The Shliach Tzibbur that is chosen both for Selichos as well as the Yomim Noraim should have the following six qualities.Â The qualities are in the following order of preference.
A] Talmid Chochom B] yarei Shomayim C] thirty years old or more D] Married with children E] Sweet Voice F] Merutzah laKahal — desired by and acceptable to the congregation.
The Baal Tefillah for Slichos should also, ideally, be the Shliach Tzibbur for Shacharis and Mincha.Â This is to fulfill the principle found in the Jerusalem Talmud (Psachim 10:5) of “HaMaschil B’Mitzvah omrim lo g’mor.”
EREV ROSH HASHANA
We recite more Slichos on this day than on other days because this day is even more favorable for Hashem forgiving our sins.Â Many people fast on Erev Rosh HaShana.Â Some fast only until Mincha.Â This fast does not need to be declared on the Mincha before it like other fasts.
After Shacharis, it is important to recite the Hataras Nedarim on Erev Rosh HaShana so that we enter the new year without having the sins of unfulfilled vows.Â This is done before three knowledgeable men.Â Husbands should have their wife and daughters in mind when saying it and should say this aloud.
We do not sound the Shofar on this day for two reasons:Â 1] To differentiate between the voluntary Shofar blastings of Elul and the mandatory ones for Rosh haShana. 2] We wish to confuse the Satan by not letting him know when Rosh HaShana occurs and thus will be unable to present his charges against us.Â It is therefore very important that he not get hold of this pamphlet.
Other things that we do in order to confuse the Satan is not to bentch Rosh Chodesh Tishrei, not to say the words “uvroshei Chodhsaichem takrivu” in the Mussaf of Rosh HaShana, and we do not end the cycle of the reading of the Torah on Rosh haShana either.
Many have the custom to visit Tzaddikim at the cemetery on Erev Rosh haShana.Â It is important not to pray to them or to ask them to intercede on our behalf.Â Rather, we should pray to Hashem that in the merit of the Tzaddik we should have a good judgment.
It is also a minhag for men to immerse in a Mikvah on Erev Rosh HaShana.Â The preferred time for this is after the fifth hour of the day (one hour before Chatzos).Â It is the minhag to get a haircut on this day and put on nice clothing to show our confidence that Hashem will have mercy upon us.Â One should not wear overly festive clothing so as not to forget the impending awe of Yom HaDin.
One of the most important differences between the Shmoneh Esreh of the Aseres Yemei Teshuva (including Rosh haShana and Yom Kippur) is in the blessing of HaKel HaKadosh — the third bracha in the Shmoneh Esreh — we change the world “Kel” to HaMelech HaKadosh. This statement is quoted in the Talmud in the name of the great sage Rav.Â The reason why we make this change, according to Rashi, is that during this time Hashem demonstrates his Kingship over the entire world by judging them.Â If one is unsure whether HaMelech HaKadosh was said or not — the assumption is that it was not said — and the Shmoneh Esreh must be repeated.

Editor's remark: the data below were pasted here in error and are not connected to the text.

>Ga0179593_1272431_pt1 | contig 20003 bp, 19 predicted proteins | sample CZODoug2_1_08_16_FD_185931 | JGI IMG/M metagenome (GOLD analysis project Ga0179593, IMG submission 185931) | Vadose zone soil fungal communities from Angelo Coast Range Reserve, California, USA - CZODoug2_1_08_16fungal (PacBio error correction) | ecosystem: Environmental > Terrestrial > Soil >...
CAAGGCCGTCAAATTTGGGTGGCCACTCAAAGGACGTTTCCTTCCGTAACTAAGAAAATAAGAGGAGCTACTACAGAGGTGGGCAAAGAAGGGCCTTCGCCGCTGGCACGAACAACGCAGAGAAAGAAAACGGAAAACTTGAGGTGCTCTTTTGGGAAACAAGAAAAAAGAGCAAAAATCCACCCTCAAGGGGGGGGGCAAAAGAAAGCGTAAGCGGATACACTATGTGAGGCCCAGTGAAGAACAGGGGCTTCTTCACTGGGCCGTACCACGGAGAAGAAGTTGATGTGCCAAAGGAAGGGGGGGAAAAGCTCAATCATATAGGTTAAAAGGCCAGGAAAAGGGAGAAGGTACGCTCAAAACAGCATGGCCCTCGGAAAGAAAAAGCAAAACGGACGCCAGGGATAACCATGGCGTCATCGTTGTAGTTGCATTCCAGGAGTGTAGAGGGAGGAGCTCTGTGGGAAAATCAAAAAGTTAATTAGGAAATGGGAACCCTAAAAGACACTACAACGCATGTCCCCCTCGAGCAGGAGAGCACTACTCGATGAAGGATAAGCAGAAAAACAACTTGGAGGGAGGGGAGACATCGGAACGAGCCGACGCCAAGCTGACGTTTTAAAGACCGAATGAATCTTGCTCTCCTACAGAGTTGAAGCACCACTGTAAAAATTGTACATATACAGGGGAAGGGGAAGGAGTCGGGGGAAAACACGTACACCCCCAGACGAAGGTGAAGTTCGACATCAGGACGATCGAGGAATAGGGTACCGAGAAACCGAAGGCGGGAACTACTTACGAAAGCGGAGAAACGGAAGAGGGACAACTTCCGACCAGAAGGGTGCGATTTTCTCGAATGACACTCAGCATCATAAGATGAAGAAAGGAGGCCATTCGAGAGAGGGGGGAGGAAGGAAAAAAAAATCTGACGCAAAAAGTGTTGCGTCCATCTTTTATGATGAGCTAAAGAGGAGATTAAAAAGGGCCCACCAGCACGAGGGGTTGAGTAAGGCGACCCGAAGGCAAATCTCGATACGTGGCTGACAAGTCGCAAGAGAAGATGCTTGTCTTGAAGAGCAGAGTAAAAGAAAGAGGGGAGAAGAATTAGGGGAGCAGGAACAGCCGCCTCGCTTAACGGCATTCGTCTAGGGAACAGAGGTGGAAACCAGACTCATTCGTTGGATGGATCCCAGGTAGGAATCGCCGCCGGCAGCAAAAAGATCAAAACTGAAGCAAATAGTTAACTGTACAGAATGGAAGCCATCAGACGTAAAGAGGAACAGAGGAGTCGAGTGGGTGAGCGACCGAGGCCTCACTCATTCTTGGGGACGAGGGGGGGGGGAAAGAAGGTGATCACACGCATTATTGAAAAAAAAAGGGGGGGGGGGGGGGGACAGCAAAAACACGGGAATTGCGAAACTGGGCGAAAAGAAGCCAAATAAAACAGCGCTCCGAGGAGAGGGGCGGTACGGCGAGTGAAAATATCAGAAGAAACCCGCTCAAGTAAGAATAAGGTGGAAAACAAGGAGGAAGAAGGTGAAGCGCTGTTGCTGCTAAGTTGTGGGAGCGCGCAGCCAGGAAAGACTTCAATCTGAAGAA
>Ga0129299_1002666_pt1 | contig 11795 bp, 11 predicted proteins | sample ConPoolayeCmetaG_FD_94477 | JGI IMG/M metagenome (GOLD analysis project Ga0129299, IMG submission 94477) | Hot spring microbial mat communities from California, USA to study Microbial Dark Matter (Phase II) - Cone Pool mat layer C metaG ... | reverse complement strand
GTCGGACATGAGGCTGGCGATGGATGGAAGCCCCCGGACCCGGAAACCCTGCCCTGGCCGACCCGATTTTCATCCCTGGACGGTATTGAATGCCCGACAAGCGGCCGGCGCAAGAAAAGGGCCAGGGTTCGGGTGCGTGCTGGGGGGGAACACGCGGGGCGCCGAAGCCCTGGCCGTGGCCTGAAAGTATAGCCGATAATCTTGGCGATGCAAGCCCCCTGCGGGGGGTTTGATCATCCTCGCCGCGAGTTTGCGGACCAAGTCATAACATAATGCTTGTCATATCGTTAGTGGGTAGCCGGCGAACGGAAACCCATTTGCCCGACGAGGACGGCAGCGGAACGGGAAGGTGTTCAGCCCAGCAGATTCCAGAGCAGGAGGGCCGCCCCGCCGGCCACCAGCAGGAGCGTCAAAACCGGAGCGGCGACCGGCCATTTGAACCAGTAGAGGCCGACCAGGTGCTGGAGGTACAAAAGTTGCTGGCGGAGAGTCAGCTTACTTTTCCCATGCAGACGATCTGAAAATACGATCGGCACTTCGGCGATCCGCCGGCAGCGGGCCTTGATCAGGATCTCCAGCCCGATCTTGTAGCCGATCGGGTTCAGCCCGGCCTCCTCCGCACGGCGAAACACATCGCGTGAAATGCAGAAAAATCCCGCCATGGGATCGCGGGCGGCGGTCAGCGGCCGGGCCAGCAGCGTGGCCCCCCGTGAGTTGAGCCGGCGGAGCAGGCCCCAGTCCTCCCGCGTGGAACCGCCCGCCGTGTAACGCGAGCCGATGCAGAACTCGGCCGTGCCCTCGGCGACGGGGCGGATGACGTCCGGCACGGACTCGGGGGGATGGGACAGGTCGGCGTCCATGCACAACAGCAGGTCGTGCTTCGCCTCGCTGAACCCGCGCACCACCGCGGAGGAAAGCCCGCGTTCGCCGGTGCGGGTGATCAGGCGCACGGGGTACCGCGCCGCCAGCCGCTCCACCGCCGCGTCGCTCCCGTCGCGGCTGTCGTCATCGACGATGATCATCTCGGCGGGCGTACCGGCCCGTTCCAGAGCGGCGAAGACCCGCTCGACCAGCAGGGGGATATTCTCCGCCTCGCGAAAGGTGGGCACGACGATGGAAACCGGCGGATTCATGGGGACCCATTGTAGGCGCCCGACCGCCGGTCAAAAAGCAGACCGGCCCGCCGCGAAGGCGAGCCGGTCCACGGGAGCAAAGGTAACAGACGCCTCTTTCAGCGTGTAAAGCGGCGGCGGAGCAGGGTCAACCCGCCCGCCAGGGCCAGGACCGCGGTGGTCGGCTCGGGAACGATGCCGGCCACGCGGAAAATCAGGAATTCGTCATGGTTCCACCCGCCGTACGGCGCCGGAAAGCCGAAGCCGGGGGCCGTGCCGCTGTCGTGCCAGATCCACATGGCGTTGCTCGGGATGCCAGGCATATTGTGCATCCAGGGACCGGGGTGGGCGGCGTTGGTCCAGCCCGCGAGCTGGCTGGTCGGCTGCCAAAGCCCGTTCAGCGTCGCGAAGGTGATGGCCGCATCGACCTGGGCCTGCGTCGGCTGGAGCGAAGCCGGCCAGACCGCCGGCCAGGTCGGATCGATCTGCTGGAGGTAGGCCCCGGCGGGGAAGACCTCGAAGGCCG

On weekdays, when we generally say melech ohaiv tzedaka uMishpat — we change this to HaMelech HaMishpat.Â If HaMelech HaKadosh was not said and he or she did not yet begin the next bracha — one may recite hamelech hakadosh and continue in the Shmoneh Esreh.Â This is because the newer version was the one that is considered correct.Â If, however, more than 3 seconds had elapsed the correction did not count and the entire Shmoneh Esreh must be recited again.Â It is a good idea to insert a tissueÂ or stick on arrow in one’s siddur on account of this.Â If one erred in regard to HaMelech haMishpat then one does not have to repeat the Shmoneh Esreh.
The Gaonim who lived after the time of the Gemorah initiated certain additions to be made into the Shmoneh Esreh during the Aseres Yemei Teshuvah— beyond the changes mentioned in the Gemorah.Â They added the recitation of certain phrases.Â “Zachreinu LeChaimÂ – Remember us for life — O’ King who is Desirous of Life and Write us in the Book of Life” is inserted in the first bracha of the Shmoneh Esreh.Â Mi Chamocha is inserted in the second bracha.Â “Uchesov l’chaim tovim kol bnei baisecha,” is said in the bracha of Modim and B’sefer chaim is insertedÂ at the end of the 19th bracha of the Shmoneh Esreh.
In the Kaddishes that are recited during the aseres yemei Teshuva the words l’aiyla ul’aiyla mikol birchasa are said instead of l’aiyla min kol birchasa.Â The number of words in the Kaddish must equal 28 words, according to the Zohar.Â Hashem’s name also has 28 words.Â This is why we combine the two words min kol to mikol when we add the word l’aiylah.
On Friday evenings after the Shmoneh Esreh we generally say the Tefilah of Magain Avos.Â In this Tefillah as well we replace HaKel HaKadosh with HaMelech HaKadosh.
The Poskim have ruled that on the Yomim Noraim we Daven slightly louder than we do during the rest of the year.Â One must, nonetheless, be careful that this ruling not be a source of Machlokes – argument.Â It is better to Daven in a more quiet tone if it will cause someone to be disturbed or distressed — Heaven forbid.